Early in the morning he came again to the temple. All the people came to him, and he sat down and taught them. The scribes and the Pharisees brought a woman who had been caught in adultery, and placing her in the midst they said to him, “Teacher, this woman has been caught in the act of adultery. Now in the Law, Moses commanded us to stone such women. So what do you say?” This they said to test him, that they might have some charge to bring against him. Jesus bent down and wrote with his finger on the ground. And as they continued to ask him, he stood up and said to them, “Let him who is without sin among you be the first to throw a stone at her.” And once more he bent down and wrote on the ground. But when they heard it, they went away one by one, beginning with the older ones, and Jesus was left alone with the woman standing before him. Jesus stood up and said to her, “Woman, where are they? Has no one condemned you?” She said, “No one, Lord.” And Jesus said, “Neither do I condemn you; go, and from now on sin no more.”

JOHN 8:2-11 (ESV)

A while back I was leaving a coffee shop when someone I knew called for me from the parking lot. I went over to say hello and found that there was something pressing they needed to tell me. It turned out that a mutual acquaintance of ours, someone at that point that I had considered a good friend, had been accused of some very inappropriate and destructive behavior. For ninety-nine percent of the people I considered friends, this accusation would have been confronted with a quick “No way, not him, he’d never do that.” But in this case, when I was asked if the rumor seemed real, I found myself at a loss for words. The truth was that I didn’t know, and my speechlessness was enough for me to believe that there was fire to this smoke.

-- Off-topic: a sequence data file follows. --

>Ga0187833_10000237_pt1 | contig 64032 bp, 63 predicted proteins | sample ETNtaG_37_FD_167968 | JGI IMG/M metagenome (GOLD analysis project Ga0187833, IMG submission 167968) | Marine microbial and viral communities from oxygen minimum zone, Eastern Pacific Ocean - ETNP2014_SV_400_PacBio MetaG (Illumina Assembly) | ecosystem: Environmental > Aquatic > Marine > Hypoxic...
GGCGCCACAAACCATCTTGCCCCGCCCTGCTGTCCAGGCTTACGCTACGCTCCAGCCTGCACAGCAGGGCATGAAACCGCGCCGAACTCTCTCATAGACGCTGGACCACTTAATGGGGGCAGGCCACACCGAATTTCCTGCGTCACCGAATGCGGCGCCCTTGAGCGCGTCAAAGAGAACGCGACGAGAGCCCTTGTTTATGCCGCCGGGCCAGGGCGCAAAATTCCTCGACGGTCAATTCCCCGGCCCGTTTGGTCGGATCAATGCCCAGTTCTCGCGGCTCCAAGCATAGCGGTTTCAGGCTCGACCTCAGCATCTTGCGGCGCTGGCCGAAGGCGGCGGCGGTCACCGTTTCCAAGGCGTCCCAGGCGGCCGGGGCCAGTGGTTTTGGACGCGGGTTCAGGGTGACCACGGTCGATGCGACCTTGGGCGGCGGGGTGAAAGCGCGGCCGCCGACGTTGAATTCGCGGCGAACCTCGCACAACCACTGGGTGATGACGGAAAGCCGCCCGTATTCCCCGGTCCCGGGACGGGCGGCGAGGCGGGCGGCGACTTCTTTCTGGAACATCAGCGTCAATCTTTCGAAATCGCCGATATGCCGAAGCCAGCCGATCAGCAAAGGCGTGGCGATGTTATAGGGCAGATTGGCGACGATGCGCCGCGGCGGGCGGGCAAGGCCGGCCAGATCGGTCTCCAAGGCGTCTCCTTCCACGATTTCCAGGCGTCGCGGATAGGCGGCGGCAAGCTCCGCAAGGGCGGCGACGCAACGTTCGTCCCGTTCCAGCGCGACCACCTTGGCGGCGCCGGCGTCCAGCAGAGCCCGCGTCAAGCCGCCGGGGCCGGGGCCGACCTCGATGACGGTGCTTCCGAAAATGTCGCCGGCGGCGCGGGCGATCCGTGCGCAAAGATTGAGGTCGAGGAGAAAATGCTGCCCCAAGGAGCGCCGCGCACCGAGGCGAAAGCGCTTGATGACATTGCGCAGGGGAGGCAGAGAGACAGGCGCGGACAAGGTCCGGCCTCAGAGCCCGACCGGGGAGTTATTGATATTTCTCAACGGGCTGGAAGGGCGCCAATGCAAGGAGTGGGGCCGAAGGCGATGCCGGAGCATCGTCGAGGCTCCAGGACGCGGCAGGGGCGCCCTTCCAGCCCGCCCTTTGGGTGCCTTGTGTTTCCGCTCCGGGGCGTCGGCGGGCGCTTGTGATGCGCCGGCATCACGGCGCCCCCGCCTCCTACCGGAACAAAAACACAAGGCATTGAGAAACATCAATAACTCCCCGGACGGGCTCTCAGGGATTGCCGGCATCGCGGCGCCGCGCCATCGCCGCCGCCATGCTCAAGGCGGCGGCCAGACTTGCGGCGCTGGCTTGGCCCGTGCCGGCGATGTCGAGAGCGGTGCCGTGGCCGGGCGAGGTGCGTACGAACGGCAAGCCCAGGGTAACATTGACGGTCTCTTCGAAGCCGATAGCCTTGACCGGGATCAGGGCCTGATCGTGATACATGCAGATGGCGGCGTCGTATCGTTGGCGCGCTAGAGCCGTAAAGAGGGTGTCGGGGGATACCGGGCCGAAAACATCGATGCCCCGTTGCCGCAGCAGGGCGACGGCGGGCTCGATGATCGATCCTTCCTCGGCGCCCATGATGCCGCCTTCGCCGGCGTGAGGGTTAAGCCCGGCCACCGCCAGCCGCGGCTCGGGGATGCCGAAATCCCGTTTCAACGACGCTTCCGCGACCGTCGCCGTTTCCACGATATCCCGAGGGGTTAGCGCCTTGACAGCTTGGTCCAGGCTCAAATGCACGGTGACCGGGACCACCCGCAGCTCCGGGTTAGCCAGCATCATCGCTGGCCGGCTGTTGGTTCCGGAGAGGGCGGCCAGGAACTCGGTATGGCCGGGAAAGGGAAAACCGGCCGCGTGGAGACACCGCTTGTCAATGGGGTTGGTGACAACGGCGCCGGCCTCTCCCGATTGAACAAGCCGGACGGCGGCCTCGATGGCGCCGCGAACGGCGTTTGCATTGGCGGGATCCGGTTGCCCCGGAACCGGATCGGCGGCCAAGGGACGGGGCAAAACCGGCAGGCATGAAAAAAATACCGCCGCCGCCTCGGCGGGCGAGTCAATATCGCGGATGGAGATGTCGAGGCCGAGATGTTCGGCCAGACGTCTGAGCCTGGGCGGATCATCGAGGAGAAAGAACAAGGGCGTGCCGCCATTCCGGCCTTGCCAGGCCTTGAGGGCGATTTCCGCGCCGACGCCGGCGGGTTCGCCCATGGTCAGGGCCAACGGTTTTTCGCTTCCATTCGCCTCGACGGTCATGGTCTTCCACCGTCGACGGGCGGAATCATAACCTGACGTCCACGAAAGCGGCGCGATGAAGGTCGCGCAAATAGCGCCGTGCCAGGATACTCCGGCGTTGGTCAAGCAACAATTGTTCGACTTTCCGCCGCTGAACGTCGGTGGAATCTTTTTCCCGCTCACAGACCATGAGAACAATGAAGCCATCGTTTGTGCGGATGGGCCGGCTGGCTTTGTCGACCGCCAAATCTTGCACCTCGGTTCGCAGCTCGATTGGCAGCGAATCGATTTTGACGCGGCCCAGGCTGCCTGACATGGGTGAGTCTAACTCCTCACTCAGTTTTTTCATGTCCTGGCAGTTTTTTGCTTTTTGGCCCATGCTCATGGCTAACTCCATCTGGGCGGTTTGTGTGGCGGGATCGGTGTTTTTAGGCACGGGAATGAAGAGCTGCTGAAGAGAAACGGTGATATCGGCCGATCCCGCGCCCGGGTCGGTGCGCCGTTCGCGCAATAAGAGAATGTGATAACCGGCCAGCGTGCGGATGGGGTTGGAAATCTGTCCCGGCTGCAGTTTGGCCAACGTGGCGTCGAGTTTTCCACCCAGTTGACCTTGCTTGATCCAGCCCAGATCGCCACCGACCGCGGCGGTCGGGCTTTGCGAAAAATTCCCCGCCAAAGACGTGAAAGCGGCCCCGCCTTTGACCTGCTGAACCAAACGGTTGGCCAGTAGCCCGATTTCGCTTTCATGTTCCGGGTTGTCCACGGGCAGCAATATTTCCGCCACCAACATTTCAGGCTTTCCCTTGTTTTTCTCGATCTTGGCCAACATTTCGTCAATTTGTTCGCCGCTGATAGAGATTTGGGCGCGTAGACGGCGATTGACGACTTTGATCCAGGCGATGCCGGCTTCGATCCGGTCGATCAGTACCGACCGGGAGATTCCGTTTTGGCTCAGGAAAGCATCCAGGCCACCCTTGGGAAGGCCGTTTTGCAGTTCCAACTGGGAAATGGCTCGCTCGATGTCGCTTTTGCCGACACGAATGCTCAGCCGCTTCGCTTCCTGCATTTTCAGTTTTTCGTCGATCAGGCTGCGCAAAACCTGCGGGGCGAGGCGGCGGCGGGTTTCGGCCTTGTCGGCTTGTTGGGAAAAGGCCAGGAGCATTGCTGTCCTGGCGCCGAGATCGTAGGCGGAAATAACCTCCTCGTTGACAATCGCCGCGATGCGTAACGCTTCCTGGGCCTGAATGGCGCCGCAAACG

Identity is powerful. The person people know you to be will speak in the places you can’t and represent you to people you’ve never met. Your character and integrity will fight battles you don’t know exist. Reputation right now is walking ahead of you down roads on your horizon. We all want to define and defend ourselves, and identity always has the first word.

In this passage in John, the Pharisees come to Jesus with a woman accused of adultery. Her sin was no rumor either, and as far as we can tell, the Pharisees’ claims were substantiated. In throwing her before a supposed teacher and keeper of the Law, the Pharisees were looking to trip Jesus up in a moment of inconsistent moral judgement.

You can easily picture the tension. Jesus has come to the temple at the Mount of Olives to teach, to bring good news, and the Pharisees interrupt his lesson with a desperate woman and a pile of stones. There is cynicism and skepticism in their hearts, and their interruption is meant to destroy teacher and message alike. They have come to Jesus not to challenge the woman’s identity, but to challenge his.

As is typical in these situations, Jesus doesn’t take the bait. He sits calmly as a crowd gathers and does what nobody would expect. He starts to doodle.